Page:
It is important to note that at this point, mid-1945, it was possible to anticipate a relative political stabilisation, although that was not to suggest that it would be permanent: 'It is possible on the basis of the support rendered to world imperialism by Stalinism and classical reformism (and this is one of the objective factors to be reckoned with) that world imperialism can succeed, for a period, in "stabilising" bourgeois-democratic regimes in certain countries.'

But what was not apparent at this stage, and could not be, was the fact that Europe, and the West in general, was on the threshold of an historic economic upswing which was to last 25 years. What the resolution explains, in effect, are the favourable political conditions which predicated the post-war boom.

The leadership of the International were still repeating old and out-dated ideas. Among such leaders was Pierre Frank, one of the leaders of the Parti Communiste Internationaliste (PCI), the French section of the International. He wrote an article, published in the June/July 1946 Workers International News, which argued that in Western Europe, there had been established only Bonapartist governments, ie 'Governments by the Sword', denying, in other words, that 'normal' capitalist democracy existed. The expression coined by the RCP resolution, that there had been a 'counter-revolution in a democratic form', was without meaning according to Frank.

Ted Grant's reply, published in the August 1946 Workers International News, and reprinted here for the first time, was a devastating critique of Frank's muddled and un-Marxist approach. To this day, the reply serves as a classic description of Bonapartism, and an explanation of the role of the state in capitalist society. In it, the ideas first put forward in The Changed Relationship of Forces are further developed. While the International leadership refused to face up to reality, the RCP inisted on what was increasingly a self-evident truth. that 'everywhere in Western Europe since the "liberation" the tendency has been for a steady movement towards bourgeois democracy', adding that ' a later stage, this tendency will be reversed.'

This document was one of many major works that drew a line between the method and outlook of genuine Marxism and the increasingly petit-bourgeois and sectarian outlook of the IS. Although it is not the subject of this work, it is worth pointing out that the manoeuvres of the IS - because of its inability to answer the political criticisms of the RCP leadership - eventually led to splits and then the disintegration of the British section between 1947 and 1949. At that point Ted Grant and the British Marxists turned their backs on this international organisation. The fundamental differences in political outlook were never resolved and eventually the so-called Fourth International degenerated to the point where it was no more than an umbrella grouping of tiny ultra-left sects.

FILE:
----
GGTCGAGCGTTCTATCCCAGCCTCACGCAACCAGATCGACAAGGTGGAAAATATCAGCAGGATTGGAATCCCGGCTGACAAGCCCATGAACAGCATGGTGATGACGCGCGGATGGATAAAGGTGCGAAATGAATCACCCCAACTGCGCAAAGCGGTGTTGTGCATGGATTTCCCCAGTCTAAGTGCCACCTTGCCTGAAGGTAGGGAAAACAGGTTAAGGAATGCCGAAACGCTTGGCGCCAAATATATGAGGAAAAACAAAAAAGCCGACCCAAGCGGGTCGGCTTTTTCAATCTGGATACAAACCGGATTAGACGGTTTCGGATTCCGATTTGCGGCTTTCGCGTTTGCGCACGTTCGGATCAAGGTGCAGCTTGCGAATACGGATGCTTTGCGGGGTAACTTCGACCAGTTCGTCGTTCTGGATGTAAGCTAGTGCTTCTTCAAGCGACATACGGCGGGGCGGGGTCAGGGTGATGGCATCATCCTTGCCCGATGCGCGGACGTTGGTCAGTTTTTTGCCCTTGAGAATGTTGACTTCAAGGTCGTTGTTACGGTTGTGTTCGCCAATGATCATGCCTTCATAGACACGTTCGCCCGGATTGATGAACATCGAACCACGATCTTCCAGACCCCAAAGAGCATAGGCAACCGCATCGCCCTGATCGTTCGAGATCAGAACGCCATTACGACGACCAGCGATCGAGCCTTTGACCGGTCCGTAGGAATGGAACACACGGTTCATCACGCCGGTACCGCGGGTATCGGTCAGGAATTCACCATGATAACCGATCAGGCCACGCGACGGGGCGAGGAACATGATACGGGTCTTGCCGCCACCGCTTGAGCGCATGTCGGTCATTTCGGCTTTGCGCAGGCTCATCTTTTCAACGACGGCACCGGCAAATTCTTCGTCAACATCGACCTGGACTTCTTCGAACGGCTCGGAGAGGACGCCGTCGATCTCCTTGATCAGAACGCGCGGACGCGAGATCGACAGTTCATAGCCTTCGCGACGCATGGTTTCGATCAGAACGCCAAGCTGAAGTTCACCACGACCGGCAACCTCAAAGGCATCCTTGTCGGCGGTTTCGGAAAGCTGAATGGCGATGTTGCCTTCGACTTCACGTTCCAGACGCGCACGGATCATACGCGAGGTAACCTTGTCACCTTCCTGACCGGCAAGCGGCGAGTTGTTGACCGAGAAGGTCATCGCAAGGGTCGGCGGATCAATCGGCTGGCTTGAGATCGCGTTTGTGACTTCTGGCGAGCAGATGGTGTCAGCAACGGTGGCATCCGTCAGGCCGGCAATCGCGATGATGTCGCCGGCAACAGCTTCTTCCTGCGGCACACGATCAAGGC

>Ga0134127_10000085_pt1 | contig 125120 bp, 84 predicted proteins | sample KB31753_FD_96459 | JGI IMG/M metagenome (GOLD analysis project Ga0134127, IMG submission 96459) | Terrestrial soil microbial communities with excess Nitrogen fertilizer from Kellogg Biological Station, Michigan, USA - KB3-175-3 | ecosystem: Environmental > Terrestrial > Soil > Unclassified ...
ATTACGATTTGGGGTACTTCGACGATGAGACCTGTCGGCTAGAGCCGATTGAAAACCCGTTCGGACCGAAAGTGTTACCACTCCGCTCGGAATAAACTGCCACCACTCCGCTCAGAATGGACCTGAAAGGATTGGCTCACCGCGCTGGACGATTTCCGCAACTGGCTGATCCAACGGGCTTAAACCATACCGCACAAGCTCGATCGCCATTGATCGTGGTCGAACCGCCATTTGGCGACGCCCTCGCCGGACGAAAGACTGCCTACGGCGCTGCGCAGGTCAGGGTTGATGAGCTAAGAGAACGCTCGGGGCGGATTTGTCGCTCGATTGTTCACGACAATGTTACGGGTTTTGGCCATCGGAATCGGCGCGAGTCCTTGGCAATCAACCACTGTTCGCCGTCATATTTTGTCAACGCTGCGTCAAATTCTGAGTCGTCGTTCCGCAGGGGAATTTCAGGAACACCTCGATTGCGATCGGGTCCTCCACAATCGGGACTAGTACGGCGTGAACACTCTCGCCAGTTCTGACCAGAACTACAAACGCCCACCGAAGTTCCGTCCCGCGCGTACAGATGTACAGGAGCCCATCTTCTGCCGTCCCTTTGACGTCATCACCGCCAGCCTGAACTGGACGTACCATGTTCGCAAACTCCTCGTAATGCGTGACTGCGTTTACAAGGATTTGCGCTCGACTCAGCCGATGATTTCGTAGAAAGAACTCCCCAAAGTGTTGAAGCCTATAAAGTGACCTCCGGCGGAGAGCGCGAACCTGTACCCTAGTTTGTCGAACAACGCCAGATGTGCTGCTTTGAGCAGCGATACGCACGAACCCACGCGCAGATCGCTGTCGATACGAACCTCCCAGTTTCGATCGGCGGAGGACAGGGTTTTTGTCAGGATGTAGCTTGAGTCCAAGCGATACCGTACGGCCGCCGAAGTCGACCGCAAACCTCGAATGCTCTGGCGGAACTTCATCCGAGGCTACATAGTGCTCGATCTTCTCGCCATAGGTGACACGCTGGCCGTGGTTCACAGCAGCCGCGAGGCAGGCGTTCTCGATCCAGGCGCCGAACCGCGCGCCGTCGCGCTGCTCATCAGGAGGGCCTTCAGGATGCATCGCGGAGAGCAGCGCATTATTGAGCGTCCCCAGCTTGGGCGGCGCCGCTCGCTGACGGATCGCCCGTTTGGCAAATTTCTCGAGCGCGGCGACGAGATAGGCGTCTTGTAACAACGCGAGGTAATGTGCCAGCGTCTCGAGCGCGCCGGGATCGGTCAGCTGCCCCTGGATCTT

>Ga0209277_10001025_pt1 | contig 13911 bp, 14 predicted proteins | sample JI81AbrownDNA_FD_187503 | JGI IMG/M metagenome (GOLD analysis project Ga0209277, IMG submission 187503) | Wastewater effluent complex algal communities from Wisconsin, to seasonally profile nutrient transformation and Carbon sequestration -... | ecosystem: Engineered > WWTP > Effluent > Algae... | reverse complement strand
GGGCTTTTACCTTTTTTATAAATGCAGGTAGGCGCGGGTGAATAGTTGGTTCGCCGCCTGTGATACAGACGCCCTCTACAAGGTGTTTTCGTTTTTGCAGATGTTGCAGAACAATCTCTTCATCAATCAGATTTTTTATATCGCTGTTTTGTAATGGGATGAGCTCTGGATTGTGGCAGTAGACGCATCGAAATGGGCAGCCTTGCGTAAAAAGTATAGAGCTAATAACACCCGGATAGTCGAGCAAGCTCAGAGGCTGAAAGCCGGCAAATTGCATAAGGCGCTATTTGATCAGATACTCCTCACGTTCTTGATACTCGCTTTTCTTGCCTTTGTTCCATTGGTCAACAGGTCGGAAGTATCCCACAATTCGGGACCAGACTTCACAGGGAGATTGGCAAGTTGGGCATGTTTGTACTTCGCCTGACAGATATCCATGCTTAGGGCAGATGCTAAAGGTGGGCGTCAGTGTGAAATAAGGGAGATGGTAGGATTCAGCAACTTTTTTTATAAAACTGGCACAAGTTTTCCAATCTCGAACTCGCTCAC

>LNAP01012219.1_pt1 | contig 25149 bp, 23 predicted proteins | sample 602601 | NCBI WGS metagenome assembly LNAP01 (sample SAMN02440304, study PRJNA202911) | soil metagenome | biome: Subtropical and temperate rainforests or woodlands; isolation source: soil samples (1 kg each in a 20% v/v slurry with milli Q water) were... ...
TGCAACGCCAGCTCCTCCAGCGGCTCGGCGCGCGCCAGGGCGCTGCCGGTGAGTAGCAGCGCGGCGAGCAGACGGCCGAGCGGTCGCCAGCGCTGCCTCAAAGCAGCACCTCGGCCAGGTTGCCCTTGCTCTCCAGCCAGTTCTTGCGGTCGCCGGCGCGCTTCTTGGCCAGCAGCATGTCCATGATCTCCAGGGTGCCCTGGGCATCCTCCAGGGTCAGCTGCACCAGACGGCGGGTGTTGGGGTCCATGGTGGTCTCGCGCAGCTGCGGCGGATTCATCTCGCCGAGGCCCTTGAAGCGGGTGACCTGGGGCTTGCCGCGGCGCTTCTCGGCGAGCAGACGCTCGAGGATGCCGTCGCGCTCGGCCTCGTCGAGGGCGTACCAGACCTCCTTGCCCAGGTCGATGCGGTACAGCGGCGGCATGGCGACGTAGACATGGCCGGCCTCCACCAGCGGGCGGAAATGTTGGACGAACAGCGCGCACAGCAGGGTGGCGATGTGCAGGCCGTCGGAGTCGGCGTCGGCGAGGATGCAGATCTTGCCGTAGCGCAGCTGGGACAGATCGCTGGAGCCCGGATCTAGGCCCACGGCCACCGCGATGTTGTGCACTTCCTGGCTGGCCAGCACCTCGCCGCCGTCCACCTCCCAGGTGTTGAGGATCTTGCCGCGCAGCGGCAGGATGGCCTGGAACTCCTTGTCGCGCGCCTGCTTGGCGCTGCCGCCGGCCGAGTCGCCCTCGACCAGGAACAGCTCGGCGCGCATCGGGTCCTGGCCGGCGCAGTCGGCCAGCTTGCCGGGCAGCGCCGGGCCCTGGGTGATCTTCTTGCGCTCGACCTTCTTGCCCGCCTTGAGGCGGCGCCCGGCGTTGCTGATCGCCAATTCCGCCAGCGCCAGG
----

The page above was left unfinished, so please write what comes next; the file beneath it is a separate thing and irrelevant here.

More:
One organisation that took the post-war IS position to its logical, and absurd, conclusion was the IKD, an organisation of German and Austrian Trotskyists who had spent most of the war years in exile in Britain. It published a statement in 1943 (WIN April 1943), entitled The National Question -Three Theses, in which it argued that the occupation of Europe by nazi Germany had led to an economic regression', that is, to the destruction of technology and advanced methods of production, in favour of small and even handicraft techniques. At the same time, the democratic rights of the masses had been completely destroyed. The conclusion they drew was that the basic tasks in the post-war period would be the struggle for democracy, not unlike the capitalist revolutions of the nineteenth century. The fundamental aim of the post-war regimes, they argued, was 'basically equivalent to a democratic revolution'.

Further material published by IKD members (WIN July-August 1945) reiterated the same ideas adding, for example, that in 'liberated' France, 'the national oppression has remained, only the uniforms of the oppressors have changed.' This was answered by Ted Grant in WIN October 1945 (reprinted in Militant International Review number 26, Summer 1984). Another contribution by IKD members, published in WIN September-October 1946, was entitled Two Balance Sheets. This repeated, with minor modifications conceded under the pressure of RCP criticisms, the basic ideas already outlined in the Three Theses.